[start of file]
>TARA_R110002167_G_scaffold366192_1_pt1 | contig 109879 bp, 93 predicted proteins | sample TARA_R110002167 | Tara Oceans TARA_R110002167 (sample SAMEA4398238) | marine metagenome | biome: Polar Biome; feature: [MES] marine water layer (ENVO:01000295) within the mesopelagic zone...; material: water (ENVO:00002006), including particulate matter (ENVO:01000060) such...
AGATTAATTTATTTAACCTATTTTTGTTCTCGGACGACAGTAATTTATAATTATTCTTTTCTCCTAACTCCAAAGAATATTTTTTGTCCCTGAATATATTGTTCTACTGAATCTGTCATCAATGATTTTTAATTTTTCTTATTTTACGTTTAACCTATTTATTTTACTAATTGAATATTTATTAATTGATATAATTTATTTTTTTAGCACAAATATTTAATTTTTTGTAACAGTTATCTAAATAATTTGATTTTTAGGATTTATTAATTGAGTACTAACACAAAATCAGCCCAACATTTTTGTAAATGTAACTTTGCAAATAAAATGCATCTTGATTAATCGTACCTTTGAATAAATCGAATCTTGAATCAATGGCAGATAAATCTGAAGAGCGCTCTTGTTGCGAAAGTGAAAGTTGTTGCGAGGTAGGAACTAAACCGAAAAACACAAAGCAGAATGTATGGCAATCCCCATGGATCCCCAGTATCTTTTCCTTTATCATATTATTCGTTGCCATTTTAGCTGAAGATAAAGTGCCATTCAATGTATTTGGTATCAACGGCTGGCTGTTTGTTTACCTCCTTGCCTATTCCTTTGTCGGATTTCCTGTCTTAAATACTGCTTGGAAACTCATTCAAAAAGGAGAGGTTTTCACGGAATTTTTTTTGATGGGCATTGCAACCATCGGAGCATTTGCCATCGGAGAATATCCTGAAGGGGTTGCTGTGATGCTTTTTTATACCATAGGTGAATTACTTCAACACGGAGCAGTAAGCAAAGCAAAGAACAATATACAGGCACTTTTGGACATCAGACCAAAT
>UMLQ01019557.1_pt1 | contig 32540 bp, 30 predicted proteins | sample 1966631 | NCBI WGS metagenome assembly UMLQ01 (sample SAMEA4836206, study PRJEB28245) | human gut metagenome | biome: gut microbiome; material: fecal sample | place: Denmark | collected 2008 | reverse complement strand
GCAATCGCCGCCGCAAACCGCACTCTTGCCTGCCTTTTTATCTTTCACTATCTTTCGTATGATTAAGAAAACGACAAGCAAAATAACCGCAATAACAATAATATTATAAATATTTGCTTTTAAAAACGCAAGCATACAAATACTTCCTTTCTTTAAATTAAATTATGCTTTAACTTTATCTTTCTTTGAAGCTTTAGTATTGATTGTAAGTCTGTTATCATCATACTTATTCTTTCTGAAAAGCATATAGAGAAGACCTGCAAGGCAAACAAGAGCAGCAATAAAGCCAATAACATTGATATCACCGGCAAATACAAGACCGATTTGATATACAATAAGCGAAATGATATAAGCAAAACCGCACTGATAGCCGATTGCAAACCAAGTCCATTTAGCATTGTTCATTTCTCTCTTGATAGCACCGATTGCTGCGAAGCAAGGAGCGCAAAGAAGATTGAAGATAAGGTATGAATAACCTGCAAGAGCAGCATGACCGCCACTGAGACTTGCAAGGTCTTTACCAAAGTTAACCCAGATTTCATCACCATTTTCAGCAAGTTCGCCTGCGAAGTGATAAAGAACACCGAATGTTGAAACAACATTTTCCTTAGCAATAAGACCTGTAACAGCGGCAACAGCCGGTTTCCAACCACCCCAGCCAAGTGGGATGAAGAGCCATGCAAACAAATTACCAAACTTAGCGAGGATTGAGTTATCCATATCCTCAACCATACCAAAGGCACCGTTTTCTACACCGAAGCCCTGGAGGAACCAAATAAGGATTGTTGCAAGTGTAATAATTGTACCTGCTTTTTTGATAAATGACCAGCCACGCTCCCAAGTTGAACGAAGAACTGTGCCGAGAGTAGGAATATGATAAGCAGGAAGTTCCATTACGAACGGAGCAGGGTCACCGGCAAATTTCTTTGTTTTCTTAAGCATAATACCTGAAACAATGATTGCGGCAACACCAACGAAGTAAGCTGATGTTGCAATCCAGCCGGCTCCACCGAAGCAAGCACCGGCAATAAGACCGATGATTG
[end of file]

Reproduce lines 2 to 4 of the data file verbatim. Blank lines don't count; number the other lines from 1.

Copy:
AGATTAATTTATTTAACCTATTTTTGTTCTCGGACGACAGTAATTTATAATTATTCTTTTCTCCTAACTCCAAAGAATATTTTTTGTCCCTGAATATATTGTTCTACTGAATCTGTCATCAATGATTTTTAATTTTTCTTATTTTACGTTTAACCTATTTATTTTACTAATTGAATATTTATTAATTGATATAATTTATTTTTTTAGCACAAATATTTAATTTTTTGTAACAGTTATCTAAATAATTTGATTTTTAGGATTTATTAATTGAGTACTAACACAAAATCAGCCCAACATTTTTGTAAATGTAACTTTGCAAATAAAATGCATCTTGATTAATCGTACCTTTGAATAAATCGAATCTTGAATCAATGGCAGATAAATCTGAAGAGCGCTCTTGTTGCGAAAGTGAAAGTTGTTGCGAGGTAGGAACTAAACCGAAAAACACAAAGCAGAATGTATGGCAATCCCCATGGATCCCCAGTATCTTTTCCTTTATCATATTATTCGTTGCCATTTTAGCTGAAGATAAAGTGCCATTCAATGTATTTGGTATCAACGGCTGGCTGTTTGTTTACCTCCTTGCCTATTCCTTTGTCGGATTTCCTGTCTTAAATACTGCTTGGAAACTCATTCAAAAAGGAGAGGTTTTCACGGAATTTTTTTTGATGGGCATTGCAACCATCGGAGCATTTGCCATCGGAGAATATCCTGAAGGGGTTGCTGTGATGCTTTTTTATACCATAGGTGAATTACTTCAACACGGAGCAGTAAGCAAAGCAAAGAACAATATACAGGCACTTTTGGACATCAGACCAAAT
>UMLQ01019557.1_pt1 | contig 32540 bp, 30 predicted proteins | sample 1966631 | NCBI WGS metagenome assembly UMLQ01 (sample SAMEA4836206, study PRJEB28245) | human gut metagenome | biome: gut microbiome; material: fecal sample | place: Denmark | collected 2008 | reverse complement strand
GCAATCGCCGCCGCAAACCGCACTCTTGCCTGCCTTTTTATCTTTCACTATCTTTCGTATGATTAAGAAAACGACAAGCAAAATAACCGCAATAACAATAATATTATAAATATTTGCTTTTAAAAACGCAAGCATACAAATACTTCCTTTCTTTAAATTAAATTATGCTTTAACTTTATCTTTCTTTGAAGCTTTAGTATTGATTGTAAGTCTGTTATCATCATACTTATTCTTTCTGAAAAGCATATAGAGAAGACCTGCAAGGCAAACAAGAGCAGCAATAAAGCCAATAACATTGATATCACCGGCAAATACAAGACCGATTTGATATACAATAAGCGAAATGATATAAGCAAAACCGCACTGATAGCCGATTGCAAACCAAGTCCATTTAGCATTGTTCATTTCTCTCTTGATAGCACCGATTGCTGCGAAGCAAGGAGCGCAAAGAAGATTGAAGATAAGGTATGAATAACCTGCAAGAGCAGCATGACCGCCACTGAGACTTGCAAGGTCTTTACCAAAGTTAACCCAGATTTCATCACCATTTTCAGCAAGTTCGCCTGCGAAGTGATAAAGAACACCGAATGTTGAAACAACATTTTCCTTAGCAATAAGACCTGTAACAGCGGCAACAGCCGGTTTCCAACCACCCCAGCCAAGTGGGATGAAGAGCCATGCAAACAAATTACCAAACTTAGCGAGGATTGAGTTATCCATATCCTCAACCATACCAAAGGCACCGTTTTCTACACCGAAGCCCTGGAGGAACCAAATAAGGATTGTTGCAAGTGTAATAATTGTACCTGCTTTTTTGATAAATGACCAGCCACGCTCCCAAGTTGAACGAAGAACTGTGCCGAGAGTAGGAATATGATAAGCAGGAAGTTCCATTACGAACGGAGCAGGGTCACCGGCAAATTTCTTTGTTTTCTTAAGCATAATACCTGAAACAATGATTGCGGCAACACCAACGAAGTAAGCTGATGTTGCAATCCAGCCGGCTCCACCGAAGCAAGCACCGGCAATAAGACCGATGATTG